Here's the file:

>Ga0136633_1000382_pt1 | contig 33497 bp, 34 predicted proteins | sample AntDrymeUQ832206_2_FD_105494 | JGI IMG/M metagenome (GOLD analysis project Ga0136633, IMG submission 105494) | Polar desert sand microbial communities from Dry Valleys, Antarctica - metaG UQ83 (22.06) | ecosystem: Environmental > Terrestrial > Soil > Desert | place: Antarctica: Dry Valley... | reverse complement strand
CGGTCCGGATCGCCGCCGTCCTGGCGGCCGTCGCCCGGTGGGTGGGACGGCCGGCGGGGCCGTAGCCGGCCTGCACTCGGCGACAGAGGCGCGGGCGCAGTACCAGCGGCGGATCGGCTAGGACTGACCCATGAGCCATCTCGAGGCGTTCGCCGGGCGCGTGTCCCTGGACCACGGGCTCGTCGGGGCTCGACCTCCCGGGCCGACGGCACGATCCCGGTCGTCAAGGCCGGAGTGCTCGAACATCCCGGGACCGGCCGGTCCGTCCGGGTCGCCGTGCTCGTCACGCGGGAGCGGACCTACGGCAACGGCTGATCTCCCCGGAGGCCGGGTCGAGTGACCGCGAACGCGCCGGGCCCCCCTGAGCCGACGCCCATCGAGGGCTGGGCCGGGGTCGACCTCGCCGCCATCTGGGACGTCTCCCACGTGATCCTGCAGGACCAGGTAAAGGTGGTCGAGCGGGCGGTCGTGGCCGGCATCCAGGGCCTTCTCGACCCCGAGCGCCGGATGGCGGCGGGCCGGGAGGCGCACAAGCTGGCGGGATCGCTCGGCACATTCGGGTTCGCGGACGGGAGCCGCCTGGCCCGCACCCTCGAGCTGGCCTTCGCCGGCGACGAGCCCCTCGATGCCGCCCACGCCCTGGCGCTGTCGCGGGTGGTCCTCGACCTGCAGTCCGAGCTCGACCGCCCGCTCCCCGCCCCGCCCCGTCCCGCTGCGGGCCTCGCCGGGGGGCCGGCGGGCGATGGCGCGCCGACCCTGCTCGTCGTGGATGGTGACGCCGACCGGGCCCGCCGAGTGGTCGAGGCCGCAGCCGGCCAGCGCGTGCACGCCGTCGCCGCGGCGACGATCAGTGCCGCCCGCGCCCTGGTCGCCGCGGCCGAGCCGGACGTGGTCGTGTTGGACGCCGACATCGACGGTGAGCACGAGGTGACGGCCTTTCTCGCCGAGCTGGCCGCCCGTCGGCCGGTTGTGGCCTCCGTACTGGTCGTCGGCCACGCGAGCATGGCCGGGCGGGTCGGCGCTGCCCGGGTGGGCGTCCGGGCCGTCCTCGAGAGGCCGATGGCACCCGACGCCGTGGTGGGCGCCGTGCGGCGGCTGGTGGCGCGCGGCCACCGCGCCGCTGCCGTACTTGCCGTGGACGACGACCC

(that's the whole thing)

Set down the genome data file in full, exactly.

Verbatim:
>Ga0136633_1000382_pt1 | contig 33497 bp, 34 predicted proteins | sample AntDrymeUQ832206_2_FD_105494 | JGI IMG/M metagenome (GOLD analysis project Ga0136633, IMG submission 105494) | Polar desert sand microbial communities from Dry Valleys, Antarctica - metaG UQ83 (22.06) | ecosystem: Environmental > Terrestrial > Soil > Desert | place: Antarctica: Dry Valley... | reverse complement strand
CGGTCCGGATCGCCGCCGTCCTGGCGGCCGTCGCCCGGTGGGTGGGACGGCCGGCGGGGCCGTAGCCGGCCTGCACTCGGCGACAGAGGCGCGGGCGCAGTACCAGCGGCGGATCGGCTAGGACTGACCCATGAGCCATCTCGAGGCGTTCGCCGGGCGCGTGTCCCTGGACCACGGGCTCGTCGGGGCTCGACCTCCCGGGCCGACGGCACGATCCCGGTCGTCAAGGCCGGAGTGCTCGAACATCCCGGGACCGGCCGGTCCGTCCGGGTCGCCGTGCTCGTCACGCGGGAGCGGACCTACGGCAACGGCTGATCTCCCCGGAGGCCGGGTCGAGTGACCGCGAACGCGCCGGGCCCCCCTGAGCCGACGCCCATCGAGGGCTGGGCCGGGGTCGACCTCGCCGCCATCTGGGACGTCTCCCACGTGATCCTGCAGGACCAGGTAAAGGTGGTCGAGCGGGCGGTCGTGGCCGGCATCCAGGGCCTTCTCGACCCCGAGCGCCGGATGGCGGCGGGCCGGGAGGCGCACAAGCTGGCGGGATCGCTCGGCACATTCGGGTTCGCGGACGGGAGCCGCCTGGCCCGCACCCTCGAGCTGGCCTTCGCCGGCGACGAGCCCCTCGATGCCGCCCACGCCCTGGCGCTGTCGCGGGTGGTCCTCGACCTGCAGTCCGAGCTCGACCGCCCGCTCCCCGCCCCGCCCCGTCCCGCTGCGGGCCTCGCCGGGGGGCCGGCGGGCGATGGCGCGCCGACCCTGCTCGTCGTGGATGGTGACGCCGACCGGGCCCGCCGAGTGGTCGAGGCCGCAGCCGGCCAGCGCGTGCACGCCGTCGCCGCGGCGACGATCAGTGCCGCCCGCGCCCTGGTCGCCGCGGCCGAGCCGGACGTGGTCGTGTTGGACGCCGACATCGACGGTGAGCACGAGGTGACGGCCTTTCTCGCCGAGCTGGCCGCCCGTCGGCCGGTTGTGGCCTCCGTACTGGTCGTCGGCCACGCGAGCATGGCCGGGCGGGTCGGCGCTGCCCGGGTGGGCGTCCGGGCCGTCCTCGAGAGGCCGATGGCACCCGACGCCGTGGTGGGCGCCGTGCGGCGGCTGGTGGCGCGCGGCCACCGCGCCGCTGCCGTACTTGCCGTGGACGACGACCC